I wanted to make a post specifically in response to some of the comments about pharmacists in this thread. To preface, my brother is a pharmacist, my sister in law is a pharmacist, my cousin is a pharmacist, my weekly bowling group has 2 pharmacists in it, 2 of my closest friends are pharmacy technicians, and i myself have been a registered pharmacy tech for over 4 years. Needless to say, i know countless pharmacists, have spent countless hours speaking to pharmacists on a personal level, and have spent countless hours witnessing the job from most angles.
To be absolutely truthful, those of you who can't imagine how anyone can do the "mindless" job of a pharmacist really do not know what you are talking about. It is NOT just about verifying the technicians' duties. Believe it or not, people actually get into the profession to help others. Most (not all) of the pharmacists i work with do take great pride in their responsibilities in consulting patients. Why do you think that pharmacists are consistently rated as one of the most trusted professions, even more so than doctors? It's because patients know that they can simply walk into a pharmacy, tell their situation to the pharmacist, and instantly get an expert opinion from someone with more drug training than even doctors, without waiting in line for 2 hours for a checkup and paying a 200 dollar deductible to a doctor. THAT is where the job satisfaction comes in.
I'll tell you a true story that happened to me a few years back. One of my regular customers that had been coming to my pharmacy for years came in one day and had to get one of her cholesterol medication refilled. It was a medication without a generic, and without insurance would have ran her close to 200 dollars for 1 months supply, whereas if it was covered the copay would of been around 20 dollars. When we tried to refill the prescription, it came back rejected by the insurance because apparently she was trying to refill it 2 weeks early. I went to talk to her and could tell that she was extremely upset. She was always really energetic and cheerful when she came in each month but this time something was clearly different. After talking to her, i found out that her mother had passed away and she had to go out of the country to arrange for the funeral. She was going to be gone for over a month, hence why she needed to fill her prescription early. She wasnt rich, so tacking on 200 bucks onto her traveling expenses along with the added emotional trauma of recently loosing her mother would of been the perfect kick in the ass to an already craptastic week. My pharmacist, being in the business long enough knew that some insurances had a "vacation" exemption, where if people were going out of town for an extended period, an override could be requested from the insurance company. All that was required was that we called them and requested the exemption. It took a 10 minute phone call and we saved the woman a couple of hundred bucks and she was very appreciative of the extra effort we put in to help her in her time of need. About a month later, i came into work and my co worker told me she had stopped by and had dropped off some chocolates that she got overseas to thank me. Situations like these happen all the time. In a way, pharmacy is a profession in which you can provide immediate and tangible assistance to those in need. You have no idea how much influence you can have on someone's day as a pharmacist.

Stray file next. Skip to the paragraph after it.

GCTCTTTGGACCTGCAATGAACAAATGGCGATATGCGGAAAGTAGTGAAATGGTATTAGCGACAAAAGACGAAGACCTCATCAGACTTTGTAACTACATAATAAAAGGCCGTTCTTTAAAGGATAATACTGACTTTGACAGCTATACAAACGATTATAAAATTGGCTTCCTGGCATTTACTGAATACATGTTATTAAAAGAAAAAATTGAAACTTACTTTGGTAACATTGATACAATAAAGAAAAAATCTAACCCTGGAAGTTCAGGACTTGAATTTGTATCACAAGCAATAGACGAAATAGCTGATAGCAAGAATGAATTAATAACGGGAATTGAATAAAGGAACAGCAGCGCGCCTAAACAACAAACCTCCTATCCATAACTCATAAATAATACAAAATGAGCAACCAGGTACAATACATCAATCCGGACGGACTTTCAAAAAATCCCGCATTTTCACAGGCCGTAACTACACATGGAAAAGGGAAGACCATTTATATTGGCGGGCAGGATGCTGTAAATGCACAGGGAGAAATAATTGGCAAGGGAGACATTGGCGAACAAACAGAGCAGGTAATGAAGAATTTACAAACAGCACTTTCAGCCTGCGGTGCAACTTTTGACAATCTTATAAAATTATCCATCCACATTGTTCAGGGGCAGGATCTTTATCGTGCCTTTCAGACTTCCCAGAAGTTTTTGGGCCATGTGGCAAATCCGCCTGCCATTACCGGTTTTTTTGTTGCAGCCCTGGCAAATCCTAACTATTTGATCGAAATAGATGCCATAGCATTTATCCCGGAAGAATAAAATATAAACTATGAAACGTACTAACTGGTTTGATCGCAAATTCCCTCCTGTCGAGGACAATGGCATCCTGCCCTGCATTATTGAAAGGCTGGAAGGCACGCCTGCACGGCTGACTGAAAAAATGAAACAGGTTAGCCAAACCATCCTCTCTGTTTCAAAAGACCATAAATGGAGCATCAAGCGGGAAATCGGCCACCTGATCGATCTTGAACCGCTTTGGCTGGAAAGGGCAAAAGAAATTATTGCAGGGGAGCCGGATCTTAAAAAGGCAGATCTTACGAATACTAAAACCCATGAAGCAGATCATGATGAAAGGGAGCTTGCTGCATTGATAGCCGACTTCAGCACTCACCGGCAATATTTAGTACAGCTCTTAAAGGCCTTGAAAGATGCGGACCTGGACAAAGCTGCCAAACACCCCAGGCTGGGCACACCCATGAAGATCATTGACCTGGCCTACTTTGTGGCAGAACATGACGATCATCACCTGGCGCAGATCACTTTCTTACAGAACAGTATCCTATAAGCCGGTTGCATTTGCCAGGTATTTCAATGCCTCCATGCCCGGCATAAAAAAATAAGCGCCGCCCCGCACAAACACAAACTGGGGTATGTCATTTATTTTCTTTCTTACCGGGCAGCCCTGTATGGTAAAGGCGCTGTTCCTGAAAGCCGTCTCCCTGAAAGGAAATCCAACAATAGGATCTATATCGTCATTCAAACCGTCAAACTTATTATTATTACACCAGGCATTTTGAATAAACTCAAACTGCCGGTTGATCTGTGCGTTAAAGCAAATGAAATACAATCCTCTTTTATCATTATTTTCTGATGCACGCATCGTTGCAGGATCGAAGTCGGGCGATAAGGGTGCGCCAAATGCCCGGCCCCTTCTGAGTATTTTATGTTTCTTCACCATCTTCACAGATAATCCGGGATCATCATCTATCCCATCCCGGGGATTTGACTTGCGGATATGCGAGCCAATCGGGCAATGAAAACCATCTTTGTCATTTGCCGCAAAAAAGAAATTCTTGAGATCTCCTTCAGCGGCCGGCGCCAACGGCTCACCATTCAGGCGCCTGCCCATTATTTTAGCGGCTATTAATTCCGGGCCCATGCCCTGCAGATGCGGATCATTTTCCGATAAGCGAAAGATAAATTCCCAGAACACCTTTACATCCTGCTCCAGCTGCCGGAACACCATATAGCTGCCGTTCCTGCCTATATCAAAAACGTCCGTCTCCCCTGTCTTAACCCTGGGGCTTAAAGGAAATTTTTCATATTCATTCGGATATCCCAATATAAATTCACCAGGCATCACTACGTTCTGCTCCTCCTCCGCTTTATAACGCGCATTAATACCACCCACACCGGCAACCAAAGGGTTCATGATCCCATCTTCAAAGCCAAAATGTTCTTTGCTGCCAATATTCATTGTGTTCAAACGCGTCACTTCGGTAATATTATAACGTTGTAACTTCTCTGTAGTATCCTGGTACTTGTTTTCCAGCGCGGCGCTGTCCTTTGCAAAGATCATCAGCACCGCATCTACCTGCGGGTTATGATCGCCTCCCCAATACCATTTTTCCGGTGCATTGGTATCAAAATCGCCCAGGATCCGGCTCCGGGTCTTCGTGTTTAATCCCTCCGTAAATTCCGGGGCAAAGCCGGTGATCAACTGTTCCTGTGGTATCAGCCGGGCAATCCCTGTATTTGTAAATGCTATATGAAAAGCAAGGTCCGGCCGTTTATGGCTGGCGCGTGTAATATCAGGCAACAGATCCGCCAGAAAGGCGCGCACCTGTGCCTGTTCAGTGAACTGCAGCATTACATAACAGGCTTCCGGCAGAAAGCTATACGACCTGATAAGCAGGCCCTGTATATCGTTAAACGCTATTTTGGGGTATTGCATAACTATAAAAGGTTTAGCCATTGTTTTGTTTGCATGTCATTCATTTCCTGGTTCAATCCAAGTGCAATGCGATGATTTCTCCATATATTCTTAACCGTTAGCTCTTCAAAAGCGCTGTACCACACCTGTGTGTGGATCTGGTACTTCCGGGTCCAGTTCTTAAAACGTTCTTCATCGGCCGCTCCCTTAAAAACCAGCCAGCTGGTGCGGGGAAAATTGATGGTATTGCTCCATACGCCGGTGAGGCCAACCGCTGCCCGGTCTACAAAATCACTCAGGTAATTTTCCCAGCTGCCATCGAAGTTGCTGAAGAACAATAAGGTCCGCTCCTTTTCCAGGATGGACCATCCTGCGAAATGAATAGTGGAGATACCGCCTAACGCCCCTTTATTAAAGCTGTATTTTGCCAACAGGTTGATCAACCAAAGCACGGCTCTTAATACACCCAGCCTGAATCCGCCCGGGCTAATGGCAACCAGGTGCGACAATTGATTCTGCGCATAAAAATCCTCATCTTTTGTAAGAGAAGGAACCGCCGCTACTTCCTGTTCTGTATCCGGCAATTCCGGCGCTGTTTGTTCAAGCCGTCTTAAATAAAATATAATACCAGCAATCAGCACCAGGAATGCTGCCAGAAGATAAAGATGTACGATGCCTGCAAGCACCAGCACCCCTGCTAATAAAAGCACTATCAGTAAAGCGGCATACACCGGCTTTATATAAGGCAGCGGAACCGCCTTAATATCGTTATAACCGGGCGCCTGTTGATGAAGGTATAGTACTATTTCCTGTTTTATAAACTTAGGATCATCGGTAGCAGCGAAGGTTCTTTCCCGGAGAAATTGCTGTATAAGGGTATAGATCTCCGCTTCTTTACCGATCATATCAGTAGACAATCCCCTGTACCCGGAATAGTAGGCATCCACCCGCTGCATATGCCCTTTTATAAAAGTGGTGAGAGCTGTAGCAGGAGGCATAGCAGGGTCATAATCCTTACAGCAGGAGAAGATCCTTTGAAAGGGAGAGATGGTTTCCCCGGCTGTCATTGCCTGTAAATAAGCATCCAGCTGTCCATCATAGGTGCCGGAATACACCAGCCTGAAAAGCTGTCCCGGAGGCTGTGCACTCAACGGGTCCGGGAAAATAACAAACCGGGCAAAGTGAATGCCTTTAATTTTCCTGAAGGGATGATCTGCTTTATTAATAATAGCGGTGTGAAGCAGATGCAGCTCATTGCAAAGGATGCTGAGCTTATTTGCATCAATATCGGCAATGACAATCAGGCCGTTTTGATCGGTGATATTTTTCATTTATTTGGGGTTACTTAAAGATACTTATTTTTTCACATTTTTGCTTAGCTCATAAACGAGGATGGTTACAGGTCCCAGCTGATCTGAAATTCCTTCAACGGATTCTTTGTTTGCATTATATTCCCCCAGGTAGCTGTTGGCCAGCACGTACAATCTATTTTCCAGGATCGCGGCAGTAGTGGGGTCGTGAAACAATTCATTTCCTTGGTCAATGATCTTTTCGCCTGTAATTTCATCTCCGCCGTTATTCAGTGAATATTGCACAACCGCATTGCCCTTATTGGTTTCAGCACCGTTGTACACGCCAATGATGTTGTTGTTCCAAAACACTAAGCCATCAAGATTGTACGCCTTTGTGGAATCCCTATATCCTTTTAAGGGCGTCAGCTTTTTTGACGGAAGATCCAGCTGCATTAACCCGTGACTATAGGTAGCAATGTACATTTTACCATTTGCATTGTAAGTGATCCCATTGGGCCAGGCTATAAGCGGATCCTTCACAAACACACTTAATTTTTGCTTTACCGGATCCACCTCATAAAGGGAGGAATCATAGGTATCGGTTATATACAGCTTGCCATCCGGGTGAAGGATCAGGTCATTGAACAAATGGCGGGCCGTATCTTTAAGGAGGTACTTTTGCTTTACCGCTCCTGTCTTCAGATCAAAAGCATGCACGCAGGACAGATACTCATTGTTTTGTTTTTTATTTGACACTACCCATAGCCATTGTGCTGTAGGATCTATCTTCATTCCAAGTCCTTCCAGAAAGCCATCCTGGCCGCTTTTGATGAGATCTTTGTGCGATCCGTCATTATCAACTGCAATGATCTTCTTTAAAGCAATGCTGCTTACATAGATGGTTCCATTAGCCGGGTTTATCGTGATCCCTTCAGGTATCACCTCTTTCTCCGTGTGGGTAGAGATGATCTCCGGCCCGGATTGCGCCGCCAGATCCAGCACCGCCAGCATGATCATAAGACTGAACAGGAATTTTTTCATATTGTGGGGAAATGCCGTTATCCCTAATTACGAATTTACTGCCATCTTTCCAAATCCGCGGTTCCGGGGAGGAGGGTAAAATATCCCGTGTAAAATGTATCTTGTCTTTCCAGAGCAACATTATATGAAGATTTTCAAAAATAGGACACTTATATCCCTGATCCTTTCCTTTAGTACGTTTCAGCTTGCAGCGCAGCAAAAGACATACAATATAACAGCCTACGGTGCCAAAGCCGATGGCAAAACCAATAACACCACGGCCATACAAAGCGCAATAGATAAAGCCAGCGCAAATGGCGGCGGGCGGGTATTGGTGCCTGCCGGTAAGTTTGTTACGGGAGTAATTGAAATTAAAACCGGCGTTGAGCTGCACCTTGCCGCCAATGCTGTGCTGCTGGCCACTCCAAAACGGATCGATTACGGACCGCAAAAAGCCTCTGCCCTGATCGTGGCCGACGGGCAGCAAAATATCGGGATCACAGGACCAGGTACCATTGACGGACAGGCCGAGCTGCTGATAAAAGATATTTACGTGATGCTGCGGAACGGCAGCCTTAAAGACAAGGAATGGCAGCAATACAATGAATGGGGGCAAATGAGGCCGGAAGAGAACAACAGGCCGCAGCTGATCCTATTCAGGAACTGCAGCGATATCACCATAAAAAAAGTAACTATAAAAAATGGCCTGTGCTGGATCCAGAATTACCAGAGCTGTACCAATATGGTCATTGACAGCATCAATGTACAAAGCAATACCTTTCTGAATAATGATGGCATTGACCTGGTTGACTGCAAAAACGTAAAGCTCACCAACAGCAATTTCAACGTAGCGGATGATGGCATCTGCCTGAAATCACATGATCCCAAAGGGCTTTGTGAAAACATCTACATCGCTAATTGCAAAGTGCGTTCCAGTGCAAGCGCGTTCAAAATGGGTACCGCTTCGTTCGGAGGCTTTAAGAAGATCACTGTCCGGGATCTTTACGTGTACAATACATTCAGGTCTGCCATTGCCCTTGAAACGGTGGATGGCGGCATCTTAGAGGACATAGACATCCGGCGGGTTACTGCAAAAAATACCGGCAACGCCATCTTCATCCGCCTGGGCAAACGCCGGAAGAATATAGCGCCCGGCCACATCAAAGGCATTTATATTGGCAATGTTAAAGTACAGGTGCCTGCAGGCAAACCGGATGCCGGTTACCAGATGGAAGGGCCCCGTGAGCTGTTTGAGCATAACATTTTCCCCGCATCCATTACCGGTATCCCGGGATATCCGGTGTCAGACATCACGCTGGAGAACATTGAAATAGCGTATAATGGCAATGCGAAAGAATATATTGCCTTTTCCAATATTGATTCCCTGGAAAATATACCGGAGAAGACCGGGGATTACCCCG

Your patients tend to be the elderly and while its true that some can be old grouchy hags, i find that many more of those at the twilight years of their lives are content, warm, and friendly. Most pharmacists know their patients by name and develop a personal connection with their patients that few other professions can match. Pharmacists know when you're sick, when you're healthy, or when a family member passes away and most that i work with do genuinely care. Every time we learn that a regular has passed away, its tough. My point is not to paint pharmacy out to be an idealistic profession where nothing can go wrong, but rather the job is what you make of it. There are people who only went that route for the stability and cash and only punch the time card and reap their phat paychecks at the end of the pay period. But just because many chose the profession for monetary reasons does not make the profession dull, mindless, or tedious.
As an aside, I'm not sure where this nonsense about not eating comes from. I have skipped many lunches when we were busy, but that was a personal choice, not a requirement. If i was hungry, i would go across the street, buy some quiznos, bring it back and eat it in the back of the store. If i did not have time, i would make a quick run to the front, grab some beef jerky and snack on it while i typed prescriptions. The same goes for the pharmacists. The high demand for pharmacists means that pharmacists are treated extremely well, lest they find a reason to jump to any of the plethora of other companies more than willing to snatch them away from a competitor. I find it hard to believe that any employer can forbid anyone working a 12 hour shift, let alone a pharmacist, from eating.